But I’m not hating on this book at all! I think there’s a lot of potential here for a great book. The idea of Atlantis is not something new: we saw this in the Starcrossed trilogy. But the myth, the story, the idea that raising it would be for the worst, not the best, its a unique twist, and I’m really liking it. I like when there are myths and legends spun into our contemporary world. It makes me envious because I’ve always loved myths and if someone came up to me and said I was an essential part to the stories, I’d probably squeal in happiness. So I was excited at the idea of Atlantis, and the idea that raising it isn’t the best for the rest of the world. It gives you that idea that there’s going to be a lot of action and drama coming up, because Eureka holds an immense power and people are really going to fighting to have her on their side.
I also think there’s a lot more to a lot of the characters that we think, including Eureka’s seemingly normal friends, and even some of her normal “enemies” from school, as well. The mystery that sort of surrounds the town and the people that are in it, and even just Eureka’s own upbringing is what carries this novel. Because so little is revealed as the book goes on and on, you’re continually turning the pages in the hopes that you’ll find out something new. While this book doesn’t jump out at me as an immediate winner, the book builds up a strong enough story to entice me to read the sequel, in hopes that the secrets revealed at the end of this book evolve into a much larger story.
Besides, Lauren Kate is a beautiful writer, and the lack of ‘OHMYGOD I LOVE THIS’ does not come from bad writing in the slightest. She is a great writer, and she writes some beautiful prose, and you really do care about all these characters. I think a lot of this book is setting up the story that will explode in the next few books. The last one hundred pages of this novel were the easiest to get through because so many of the questions that were building throughout the first 3/4 of the novel were finally being answered but also not at the same time. They created more questions to be answered, and that right there will get people to come back for the second book.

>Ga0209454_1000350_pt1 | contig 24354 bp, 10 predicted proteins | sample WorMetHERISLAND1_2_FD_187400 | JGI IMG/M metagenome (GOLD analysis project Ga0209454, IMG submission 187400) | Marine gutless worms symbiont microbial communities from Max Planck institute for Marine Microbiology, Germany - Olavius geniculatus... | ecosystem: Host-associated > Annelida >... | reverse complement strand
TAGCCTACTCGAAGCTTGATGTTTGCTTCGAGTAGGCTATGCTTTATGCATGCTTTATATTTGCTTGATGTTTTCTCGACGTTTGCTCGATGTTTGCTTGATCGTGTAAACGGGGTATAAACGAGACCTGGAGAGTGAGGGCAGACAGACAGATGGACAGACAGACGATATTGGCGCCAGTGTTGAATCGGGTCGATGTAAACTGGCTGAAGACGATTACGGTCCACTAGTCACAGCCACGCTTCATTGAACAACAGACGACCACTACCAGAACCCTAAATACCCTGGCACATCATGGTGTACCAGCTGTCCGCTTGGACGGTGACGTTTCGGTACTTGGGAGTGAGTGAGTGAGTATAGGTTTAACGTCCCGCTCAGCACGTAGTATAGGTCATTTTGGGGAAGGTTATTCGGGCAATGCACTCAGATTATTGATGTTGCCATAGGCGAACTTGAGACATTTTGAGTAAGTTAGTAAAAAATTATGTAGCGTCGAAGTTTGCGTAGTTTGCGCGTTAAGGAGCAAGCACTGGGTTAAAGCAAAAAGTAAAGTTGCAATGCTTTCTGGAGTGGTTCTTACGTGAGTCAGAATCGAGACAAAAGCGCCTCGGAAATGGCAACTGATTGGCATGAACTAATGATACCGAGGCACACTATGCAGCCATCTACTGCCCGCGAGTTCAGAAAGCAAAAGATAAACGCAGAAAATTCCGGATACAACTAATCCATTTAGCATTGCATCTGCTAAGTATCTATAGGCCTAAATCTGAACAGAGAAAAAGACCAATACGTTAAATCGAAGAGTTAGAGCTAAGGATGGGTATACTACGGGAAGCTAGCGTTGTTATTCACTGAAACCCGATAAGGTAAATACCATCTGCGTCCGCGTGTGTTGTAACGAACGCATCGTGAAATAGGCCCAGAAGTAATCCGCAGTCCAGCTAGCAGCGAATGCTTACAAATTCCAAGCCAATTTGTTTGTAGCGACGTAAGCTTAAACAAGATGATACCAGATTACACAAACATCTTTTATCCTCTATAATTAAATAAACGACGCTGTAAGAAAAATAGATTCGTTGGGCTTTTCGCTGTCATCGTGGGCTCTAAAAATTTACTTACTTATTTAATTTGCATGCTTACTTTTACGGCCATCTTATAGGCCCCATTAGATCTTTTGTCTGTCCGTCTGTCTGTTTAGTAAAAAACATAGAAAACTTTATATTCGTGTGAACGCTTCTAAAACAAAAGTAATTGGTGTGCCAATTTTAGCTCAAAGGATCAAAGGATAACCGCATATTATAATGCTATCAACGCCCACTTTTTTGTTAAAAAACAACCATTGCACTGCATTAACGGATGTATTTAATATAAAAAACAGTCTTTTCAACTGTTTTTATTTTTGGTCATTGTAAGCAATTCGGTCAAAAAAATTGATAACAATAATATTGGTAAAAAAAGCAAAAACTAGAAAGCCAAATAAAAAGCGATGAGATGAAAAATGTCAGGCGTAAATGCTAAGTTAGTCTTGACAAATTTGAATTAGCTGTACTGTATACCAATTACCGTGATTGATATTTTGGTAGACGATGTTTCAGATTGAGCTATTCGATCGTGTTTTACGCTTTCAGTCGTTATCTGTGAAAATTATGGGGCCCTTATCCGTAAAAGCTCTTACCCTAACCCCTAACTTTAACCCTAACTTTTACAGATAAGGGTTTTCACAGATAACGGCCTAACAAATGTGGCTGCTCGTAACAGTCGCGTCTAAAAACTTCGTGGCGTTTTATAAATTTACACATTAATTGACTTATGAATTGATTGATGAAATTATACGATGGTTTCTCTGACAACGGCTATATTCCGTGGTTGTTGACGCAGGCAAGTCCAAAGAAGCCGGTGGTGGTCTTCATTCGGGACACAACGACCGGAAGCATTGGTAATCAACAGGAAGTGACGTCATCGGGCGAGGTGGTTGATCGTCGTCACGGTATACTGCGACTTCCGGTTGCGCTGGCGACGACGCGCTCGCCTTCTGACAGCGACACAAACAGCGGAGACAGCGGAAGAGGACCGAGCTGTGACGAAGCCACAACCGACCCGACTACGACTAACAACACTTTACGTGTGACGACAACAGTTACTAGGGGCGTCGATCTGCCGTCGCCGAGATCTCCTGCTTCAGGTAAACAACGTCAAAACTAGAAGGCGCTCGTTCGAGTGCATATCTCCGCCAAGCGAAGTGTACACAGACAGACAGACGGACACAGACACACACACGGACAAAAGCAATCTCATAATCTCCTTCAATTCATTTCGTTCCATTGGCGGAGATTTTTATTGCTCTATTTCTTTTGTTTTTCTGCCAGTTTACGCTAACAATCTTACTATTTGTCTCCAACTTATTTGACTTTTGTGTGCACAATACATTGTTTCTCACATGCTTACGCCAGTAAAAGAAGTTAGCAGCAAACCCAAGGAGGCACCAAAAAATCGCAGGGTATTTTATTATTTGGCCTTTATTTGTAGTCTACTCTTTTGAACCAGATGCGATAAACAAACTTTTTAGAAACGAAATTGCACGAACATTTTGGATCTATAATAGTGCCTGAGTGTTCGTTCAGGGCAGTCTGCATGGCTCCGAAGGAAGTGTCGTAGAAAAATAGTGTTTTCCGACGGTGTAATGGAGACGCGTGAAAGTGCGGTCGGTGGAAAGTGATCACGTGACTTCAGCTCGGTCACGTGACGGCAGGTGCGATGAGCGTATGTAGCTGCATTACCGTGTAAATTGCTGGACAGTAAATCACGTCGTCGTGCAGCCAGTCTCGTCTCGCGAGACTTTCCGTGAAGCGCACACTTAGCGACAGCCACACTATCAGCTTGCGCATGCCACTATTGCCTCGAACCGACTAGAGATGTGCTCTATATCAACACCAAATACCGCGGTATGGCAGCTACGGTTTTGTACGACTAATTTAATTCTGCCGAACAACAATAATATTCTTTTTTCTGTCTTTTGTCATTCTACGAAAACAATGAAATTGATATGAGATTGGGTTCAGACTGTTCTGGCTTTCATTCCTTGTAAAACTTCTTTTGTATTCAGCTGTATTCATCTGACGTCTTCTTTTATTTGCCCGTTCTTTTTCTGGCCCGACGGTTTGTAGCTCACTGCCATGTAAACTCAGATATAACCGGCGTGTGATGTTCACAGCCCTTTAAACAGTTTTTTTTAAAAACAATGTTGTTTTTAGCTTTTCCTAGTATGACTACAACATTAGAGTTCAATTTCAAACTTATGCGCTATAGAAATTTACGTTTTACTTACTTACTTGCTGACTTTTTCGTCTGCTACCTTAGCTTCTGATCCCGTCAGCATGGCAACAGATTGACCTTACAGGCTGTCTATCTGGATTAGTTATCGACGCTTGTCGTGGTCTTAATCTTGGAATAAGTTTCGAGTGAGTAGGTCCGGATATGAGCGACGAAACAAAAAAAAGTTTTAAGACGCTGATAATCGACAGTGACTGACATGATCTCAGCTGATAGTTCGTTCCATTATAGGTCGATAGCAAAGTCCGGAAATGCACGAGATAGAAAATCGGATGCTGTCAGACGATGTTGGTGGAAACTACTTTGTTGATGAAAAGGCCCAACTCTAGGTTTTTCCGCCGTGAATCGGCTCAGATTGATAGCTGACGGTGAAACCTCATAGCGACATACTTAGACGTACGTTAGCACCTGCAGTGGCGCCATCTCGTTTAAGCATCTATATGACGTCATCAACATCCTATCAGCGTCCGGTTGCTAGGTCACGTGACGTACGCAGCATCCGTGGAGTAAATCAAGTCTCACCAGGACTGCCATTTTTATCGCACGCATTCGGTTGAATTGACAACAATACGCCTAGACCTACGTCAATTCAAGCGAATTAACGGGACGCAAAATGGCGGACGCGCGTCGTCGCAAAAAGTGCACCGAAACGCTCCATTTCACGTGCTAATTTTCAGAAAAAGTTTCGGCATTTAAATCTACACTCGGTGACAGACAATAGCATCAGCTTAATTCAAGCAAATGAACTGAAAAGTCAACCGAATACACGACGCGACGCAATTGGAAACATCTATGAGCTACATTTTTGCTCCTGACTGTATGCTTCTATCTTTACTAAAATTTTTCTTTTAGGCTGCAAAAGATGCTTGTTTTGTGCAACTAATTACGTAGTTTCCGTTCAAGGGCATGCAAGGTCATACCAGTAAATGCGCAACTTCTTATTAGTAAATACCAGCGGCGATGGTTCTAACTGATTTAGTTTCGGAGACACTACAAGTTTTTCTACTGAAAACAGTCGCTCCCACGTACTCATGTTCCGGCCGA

3.75 out of 5 stars
* * * * *
3 thoughts on “Teardrop by Lauren Kate Review”
Interesting, I’ll keep my eye out for it. I agree that Eureka is a weird name, especially if it has no real point. The only connection I can think of is that supposedly Archimedes shouted “Eureka” when he stepped into the bath and noticed that the water level rose, leading to ideas about displacement and volume. Bathwater running over, the ocean, Atlantis…yeah it’s a stretch :P
Is it really necessary to have such a huge focus on romance in YA fantasy lit lately? I think that’s why I enjoy the Tortall books so much, the romance isn’t the be-all and end-all, whereas lately it seems like such a main focus and the fun stuff – Atlantis for this book, the legend of Troy for Starcrossed ect – is just subplot. Do you think so or am I just cynical?
I don’t think you’re being cynical in the slightest. I think you’re noticing something that is happening a lot in novels. This is kind of why the second trilogy of the Mortal Instruments (Fallen Angels, Lost Souls) hasn’t been that good to me, because its more on the romance of Jace and Clary and Simon and Izzy and Maia and Jordan and Magnus and Alec and less on an actual problem. I think that’s why I always turn to Tamora Pierce, and NOW Cinda Chima, because there’s the romance that you love, but its the secondary story to the ACTUAL story. If I wanted to read a romance, I’d read a romance. I want a fantasy novel haha